Despite many previous (mostly experimental) efforts to characterise super-critical injection conditions, they still remain a challenging fluid dynamics problem due to the multi-scale, multi-phase character of the complex physical phenomena that governs them. This proposal aims to offer a systematic approach towards a better understanding and prediction of the transition of sub- critical to super-critical injection phenomena, combining novel state-of-the-art simulations with experiments already performed by the University of Brighton and Sandia National Laboratories for diesel engine conditions. The model will include real gas effects and target both primary and secondary atomization regions at the limit of transition between sub-critical to super-critical conditions.
This research project commenced on September 2017 and will last 13 months until October 2018.
The numerical models that will be developed within this project have the potential to capture the underlying physics of the phenomena even at extreme thermodynamic conditions and therefore can play the role of virtual experiments, providing valuable access to flow areas and conditions where real experiments face limitations. The numerical framework that will be presented in the proposed research aspires to lead to the creation of the new generation of equipment design tools that will be available to both academic and non-academic sectors and will facilitate the cost-effective design of novel high-pressure injection systems. Moreover, the outcomes of the research will be disseminated to the academic community through publications in high impact journals and national and international conferences as well as an outreach workshop. This research could change the way we currently view the modelling of multiphase problems not only for automotive application but for other disciplines involving super-critical fluids.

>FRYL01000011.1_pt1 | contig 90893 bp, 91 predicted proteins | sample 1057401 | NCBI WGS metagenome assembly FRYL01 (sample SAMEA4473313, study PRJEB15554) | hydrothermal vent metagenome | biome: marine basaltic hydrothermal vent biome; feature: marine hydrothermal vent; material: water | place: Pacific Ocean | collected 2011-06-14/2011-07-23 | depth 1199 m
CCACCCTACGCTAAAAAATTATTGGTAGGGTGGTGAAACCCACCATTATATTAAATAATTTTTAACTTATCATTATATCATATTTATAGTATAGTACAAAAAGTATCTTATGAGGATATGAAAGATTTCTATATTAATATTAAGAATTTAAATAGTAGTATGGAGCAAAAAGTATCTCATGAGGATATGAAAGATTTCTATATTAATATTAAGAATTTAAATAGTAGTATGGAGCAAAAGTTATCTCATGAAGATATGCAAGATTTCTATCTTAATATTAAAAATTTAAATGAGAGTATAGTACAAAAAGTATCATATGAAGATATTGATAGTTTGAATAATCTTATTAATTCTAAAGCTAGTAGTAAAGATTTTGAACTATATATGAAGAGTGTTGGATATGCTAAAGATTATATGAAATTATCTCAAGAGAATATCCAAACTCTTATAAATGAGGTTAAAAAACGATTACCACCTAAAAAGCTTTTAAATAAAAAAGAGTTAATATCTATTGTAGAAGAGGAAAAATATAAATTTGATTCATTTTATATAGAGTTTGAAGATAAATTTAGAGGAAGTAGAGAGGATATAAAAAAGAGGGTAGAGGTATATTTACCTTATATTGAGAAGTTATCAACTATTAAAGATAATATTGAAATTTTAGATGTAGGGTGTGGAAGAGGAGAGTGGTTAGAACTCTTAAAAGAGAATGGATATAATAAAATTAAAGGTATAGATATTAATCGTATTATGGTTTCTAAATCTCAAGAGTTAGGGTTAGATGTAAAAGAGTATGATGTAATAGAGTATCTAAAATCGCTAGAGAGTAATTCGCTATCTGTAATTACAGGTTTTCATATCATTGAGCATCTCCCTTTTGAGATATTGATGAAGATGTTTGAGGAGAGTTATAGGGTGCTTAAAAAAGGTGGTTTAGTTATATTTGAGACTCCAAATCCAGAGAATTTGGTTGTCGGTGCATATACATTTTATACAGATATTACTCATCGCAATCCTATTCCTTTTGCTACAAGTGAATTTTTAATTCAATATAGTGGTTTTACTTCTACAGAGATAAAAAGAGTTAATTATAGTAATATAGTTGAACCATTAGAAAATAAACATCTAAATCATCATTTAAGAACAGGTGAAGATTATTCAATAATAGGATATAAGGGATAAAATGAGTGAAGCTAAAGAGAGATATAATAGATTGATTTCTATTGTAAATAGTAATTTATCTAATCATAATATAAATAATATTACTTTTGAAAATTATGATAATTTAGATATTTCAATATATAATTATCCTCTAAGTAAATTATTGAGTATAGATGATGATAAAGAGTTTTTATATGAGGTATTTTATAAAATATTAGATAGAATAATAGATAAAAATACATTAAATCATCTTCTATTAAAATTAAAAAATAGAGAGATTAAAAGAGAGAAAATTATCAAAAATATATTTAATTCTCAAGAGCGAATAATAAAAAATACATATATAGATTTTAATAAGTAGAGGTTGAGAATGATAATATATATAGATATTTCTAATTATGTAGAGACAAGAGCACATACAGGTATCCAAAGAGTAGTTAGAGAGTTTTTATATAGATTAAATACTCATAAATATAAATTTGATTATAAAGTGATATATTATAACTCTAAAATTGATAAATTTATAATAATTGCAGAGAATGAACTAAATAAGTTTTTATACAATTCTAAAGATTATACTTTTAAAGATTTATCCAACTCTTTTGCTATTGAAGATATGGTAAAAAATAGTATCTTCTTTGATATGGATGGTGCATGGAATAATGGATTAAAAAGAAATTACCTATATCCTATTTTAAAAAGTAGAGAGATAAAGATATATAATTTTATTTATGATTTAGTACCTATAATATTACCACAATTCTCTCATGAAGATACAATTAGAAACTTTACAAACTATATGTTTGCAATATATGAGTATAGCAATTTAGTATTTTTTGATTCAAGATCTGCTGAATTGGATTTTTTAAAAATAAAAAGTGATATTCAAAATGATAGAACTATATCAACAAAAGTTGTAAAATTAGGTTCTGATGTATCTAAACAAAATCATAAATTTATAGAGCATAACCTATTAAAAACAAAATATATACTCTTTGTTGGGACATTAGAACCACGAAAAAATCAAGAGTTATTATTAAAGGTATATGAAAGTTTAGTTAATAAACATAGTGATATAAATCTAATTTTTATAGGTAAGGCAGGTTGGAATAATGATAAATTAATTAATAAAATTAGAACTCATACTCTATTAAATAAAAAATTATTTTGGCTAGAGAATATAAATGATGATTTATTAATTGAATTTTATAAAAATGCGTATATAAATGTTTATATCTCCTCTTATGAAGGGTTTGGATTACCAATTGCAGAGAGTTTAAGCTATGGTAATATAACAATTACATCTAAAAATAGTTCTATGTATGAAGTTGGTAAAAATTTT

This project is ongoing; output, findings and impact will be updated in due course.
Dr Konstantina Vogiatzaki (Principal Investigator)
Professor Cyril Crua (Project Adviser)
Professor Sergei Sazhin (Project Adviser)
Output will be updated in due course.
Massachusetts Institute of Technology (MIT), Cambridge, MA, United States